I love Thanksgiving. I always have. I remember growing up that Thanksgiving day was different from any other day of the year. On most Thanksgivings, the air in our neighborhood hung heavy with the smell of roasting turkey coming from almost every house. But roasting turkey wasn’t the only smell.

In our neighborhood, Thanksgiving Day was sort of the last day to burn leaves before winter’s snow started falling. Several of the dads in our neighborhood would come out of their homes early on that morning and rake leaves into piles and burn them. I loved the sounds that Thanksgiving always made: rakes scratching at leaves that burned, and the sounds of conversations, as neighbors leaned on their rakes and talked over backyard fences.

You’ve probably got favorite Thanksgiving memories, too. Times when your mom perhaps made a favorite dish, or fashioned that perfect pumpkin pie, or baked that wonderful bread she usually only made at Thanksgiving. Perhaps, your house was like mine when I was growing up. After all the prepared dishes were on the table, and the gorgeous turkey sat right in the middle waiting to be carved, it was time for everyone to gather around that table, and a prayer of thanksgiving was offered, not only for the meal, but for all the many blessings of God.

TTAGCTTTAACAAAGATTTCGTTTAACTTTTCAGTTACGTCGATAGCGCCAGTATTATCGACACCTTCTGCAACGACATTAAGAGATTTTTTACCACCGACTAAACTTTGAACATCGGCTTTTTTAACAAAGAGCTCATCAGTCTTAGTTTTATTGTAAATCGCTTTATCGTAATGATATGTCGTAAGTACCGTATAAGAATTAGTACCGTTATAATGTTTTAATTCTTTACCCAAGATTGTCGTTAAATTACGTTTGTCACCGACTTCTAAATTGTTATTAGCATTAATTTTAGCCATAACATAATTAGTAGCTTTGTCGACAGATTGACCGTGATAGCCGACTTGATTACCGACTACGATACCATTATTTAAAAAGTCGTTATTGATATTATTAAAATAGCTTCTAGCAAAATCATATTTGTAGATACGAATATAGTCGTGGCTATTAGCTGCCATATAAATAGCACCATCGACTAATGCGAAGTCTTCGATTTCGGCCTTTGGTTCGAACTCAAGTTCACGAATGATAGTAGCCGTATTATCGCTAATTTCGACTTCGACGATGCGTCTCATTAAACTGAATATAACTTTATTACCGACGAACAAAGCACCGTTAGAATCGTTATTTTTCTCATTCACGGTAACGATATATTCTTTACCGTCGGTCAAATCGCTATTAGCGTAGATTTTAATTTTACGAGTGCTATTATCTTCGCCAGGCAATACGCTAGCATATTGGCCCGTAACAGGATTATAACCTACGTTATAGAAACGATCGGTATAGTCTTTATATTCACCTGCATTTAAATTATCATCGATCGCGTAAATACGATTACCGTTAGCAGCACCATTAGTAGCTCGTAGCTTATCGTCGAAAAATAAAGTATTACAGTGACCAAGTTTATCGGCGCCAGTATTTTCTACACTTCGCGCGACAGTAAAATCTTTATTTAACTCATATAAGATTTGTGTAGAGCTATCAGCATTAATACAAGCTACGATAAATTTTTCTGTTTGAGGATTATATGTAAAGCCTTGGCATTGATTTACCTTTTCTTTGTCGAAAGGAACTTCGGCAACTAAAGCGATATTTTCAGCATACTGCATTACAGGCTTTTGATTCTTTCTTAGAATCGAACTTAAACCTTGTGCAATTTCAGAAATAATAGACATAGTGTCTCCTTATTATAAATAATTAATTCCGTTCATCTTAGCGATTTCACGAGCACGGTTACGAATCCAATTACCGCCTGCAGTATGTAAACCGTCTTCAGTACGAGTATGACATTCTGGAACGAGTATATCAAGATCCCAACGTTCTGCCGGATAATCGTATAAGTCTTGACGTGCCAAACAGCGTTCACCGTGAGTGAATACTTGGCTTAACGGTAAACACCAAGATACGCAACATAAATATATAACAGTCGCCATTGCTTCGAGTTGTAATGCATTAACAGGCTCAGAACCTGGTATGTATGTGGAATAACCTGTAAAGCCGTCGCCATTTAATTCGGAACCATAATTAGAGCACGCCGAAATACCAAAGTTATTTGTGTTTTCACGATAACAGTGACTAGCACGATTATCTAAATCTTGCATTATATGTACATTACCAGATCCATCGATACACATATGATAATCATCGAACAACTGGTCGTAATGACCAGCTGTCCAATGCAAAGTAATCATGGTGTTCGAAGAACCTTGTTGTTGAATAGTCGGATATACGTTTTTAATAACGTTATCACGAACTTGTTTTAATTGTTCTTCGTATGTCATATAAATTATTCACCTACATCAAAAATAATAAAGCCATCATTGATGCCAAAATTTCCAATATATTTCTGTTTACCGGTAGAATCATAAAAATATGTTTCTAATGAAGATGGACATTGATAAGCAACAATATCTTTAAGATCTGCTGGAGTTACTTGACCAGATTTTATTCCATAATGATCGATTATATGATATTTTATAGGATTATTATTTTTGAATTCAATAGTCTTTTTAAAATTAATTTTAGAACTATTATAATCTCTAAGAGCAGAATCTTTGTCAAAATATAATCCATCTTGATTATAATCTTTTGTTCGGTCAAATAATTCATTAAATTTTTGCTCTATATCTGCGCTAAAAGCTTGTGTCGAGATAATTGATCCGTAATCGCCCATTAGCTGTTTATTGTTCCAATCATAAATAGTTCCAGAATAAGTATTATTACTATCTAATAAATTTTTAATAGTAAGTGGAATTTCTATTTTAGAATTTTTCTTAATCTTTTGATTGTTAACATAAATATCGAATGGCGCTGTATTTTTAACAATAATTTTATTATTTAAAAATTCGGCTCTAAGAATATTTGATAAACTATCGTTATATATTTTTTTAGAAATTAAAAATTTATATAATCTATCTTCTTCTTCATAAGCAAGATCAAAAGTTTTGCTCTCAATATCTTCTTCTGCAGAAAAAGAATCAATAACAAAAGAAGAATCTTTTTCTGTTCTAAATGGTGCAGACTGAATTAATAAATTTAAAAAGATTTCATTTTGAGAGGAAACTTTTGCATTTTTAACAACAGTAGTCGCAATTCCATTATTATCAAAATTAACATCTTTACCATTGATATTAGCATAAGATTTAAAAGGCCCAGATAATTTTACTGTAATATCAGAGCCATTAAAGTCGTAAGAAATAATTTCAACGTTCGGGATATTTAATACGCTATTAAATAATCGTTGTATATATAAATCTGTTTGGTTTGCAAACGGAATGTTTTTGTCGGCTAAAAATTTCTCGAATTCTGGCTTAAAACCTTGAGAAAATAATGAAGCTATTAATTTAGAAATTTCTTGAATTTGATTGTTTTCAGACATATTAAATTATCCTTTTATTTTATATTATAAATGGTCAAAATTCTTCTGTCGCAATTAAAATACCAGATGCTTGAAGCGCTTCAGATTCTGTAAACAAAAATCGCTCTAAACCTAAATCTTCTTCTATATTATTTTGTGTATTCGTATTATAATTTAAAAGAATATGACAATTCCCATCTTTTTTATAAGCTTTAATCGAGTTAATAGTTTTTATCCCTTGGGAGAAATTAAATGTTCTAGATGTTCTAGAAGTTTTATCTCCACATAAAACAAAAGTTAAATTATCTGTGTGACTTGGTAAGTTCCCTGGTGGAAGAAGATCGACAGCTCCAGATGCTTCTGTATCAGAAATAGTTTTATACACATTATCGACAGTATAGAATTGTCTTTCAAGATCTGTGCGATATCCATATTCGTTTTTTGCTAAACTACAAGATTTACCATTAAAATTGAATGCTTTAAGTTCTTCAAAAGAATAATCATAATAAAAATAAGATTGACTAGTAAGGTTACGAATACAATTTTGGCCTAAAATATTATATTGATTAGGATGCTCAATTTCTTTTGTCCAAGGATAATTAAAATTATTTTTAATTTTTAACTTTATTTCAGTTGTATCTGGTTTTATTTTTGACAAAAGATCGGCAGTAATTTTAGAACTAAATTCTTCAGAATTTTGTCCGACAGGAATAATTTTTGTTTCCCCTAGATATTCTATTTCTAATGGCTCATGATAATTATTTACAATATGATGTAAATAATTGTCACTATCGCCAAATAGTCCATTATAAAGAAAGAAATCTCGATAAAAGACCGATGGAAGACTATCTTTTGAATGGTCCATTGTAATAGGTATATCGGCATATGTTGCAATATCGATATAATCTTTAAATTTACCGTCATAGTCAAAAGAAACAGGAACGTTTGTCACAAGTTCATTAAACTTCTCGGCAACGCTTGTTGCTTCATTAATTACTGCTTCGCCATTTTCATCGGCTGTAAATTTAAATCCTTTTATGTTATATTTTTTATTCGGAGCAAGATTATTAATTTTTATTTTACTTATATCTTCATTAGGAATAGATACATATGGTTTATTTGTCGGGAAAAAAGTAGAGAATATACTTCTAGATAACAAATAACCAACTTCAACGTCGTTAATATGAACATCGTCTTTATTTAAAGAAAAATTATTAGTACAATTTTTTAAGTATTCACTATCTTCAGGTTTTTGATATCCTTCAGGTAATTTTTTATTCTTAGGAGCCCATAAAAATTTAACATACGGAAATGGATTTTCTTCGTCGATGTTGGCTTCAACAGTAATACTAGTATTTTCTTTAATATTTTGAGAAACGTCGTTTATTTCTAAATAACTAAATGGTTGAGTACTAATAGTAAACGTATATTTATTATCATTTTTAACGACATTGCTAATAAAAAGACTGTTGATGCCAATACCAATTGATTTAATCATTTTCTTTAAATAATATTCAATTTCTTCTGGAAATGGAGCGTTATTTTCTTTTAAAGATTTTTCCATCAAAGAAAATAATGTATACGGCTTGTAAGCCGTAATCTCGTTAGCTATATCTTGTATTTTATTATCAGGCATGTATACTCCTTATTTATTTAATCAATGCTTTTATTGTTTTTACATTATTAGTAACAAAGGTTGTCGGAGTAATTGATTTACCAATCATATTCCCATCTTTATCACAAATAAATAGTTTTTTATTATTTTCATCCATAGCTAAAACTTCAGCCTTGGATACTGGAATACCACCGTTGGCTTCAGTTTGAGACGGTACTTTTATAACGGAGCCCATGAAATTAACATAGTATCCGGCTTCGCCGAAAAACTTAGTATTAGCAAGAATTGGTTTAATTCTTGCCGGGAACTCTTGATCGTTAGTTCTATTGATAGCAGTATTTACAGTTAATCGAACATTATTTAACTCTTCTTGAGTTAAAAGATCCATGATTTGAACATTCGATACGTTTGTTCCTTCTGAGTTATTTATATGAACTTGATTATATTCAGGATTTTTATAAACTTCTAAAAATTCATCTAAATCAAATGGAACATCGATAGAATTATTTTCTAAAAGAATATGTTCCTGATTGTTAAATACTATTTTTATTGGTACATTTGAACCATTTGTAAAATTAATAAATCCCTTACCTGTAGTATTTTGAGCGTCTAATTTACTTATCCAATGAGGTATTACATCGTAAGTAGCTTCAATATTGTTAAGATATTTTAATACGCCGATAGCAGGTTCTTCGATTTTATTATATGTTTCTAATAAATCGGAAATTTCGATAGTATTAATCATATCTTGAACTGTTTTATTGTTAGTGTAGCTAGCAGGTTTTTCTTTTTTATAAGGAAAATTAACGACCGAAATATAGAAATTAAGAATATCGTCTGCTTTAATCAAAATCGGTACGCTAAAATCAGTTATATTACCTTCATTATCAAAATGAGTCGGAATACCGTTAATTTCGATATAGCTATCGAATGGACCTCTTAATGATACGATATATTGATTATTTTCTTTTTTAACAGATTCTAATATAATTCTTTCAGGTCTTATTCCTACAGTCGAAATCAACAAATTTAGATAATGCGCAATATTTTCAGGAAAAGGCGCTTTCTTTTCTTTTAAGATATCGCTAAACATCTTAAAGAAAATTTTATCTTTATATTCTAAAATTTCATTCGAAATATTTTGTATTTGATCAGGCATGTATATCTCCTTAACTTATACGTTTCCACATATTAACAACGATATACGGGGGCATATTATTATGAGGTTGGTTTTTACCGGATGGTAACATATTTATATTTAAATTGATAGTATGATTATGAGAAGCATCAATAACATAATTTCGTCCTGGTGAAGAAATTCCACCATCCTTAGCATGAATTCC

When I was a little boy, I was taught a story about pilgrims and Indians, and I was told that the first Thanksgiving was a time when those pilgrims and Indians sat down together to eat. But I’ve come to believe that the first Thanksgiving — the most important giving of thanks that has ever occurred on this earth — was held in an upper room, as Jesus gathered his disciples, and invited them to a meal. Matt. 26:26 says, “While they were eating, Jesus took bread, and AFTER GIVING THANKS he broke it, gave it to his disciples, and said, ‘Take, eat, this is my body.'”          We don’t know the content of Jesus’ prayer of thanks that he prayed over those men and that bread that he had broken. We only know he gave thanks, not in a moment of triumph or joy; rather, his prayer was in the shadow betrayal, and agony, and death. I wonder how it felt for the man — the perfect, sinless man, Jesus — to hold that unbroken bread in his hands and offer that prayer of thanksgiving.  And then, break that bread, and pass it along to his disciples. When he broke it, he knew full well that it was a foreshadowing of the brokenness he would be experiencing in only a few hours.

Heb. 12:2 says that ‘for the joy set before him’ he endured the cross, despising the shame.” I don’t think I’ve ever connected that ‘joy that was set before him’ with how grateful he was, that evening as he gathered with those twelve men — one of them who would soon betray him. Holding that bread in his hands giving thanks’ before it was broken.

Quite a picture, in my mind: Jesus, the soon-to-be-broken, Bread of Life joyfully giving thanks for that breaking, that bread, that …Life.

2 thoughts on “Thankfulness

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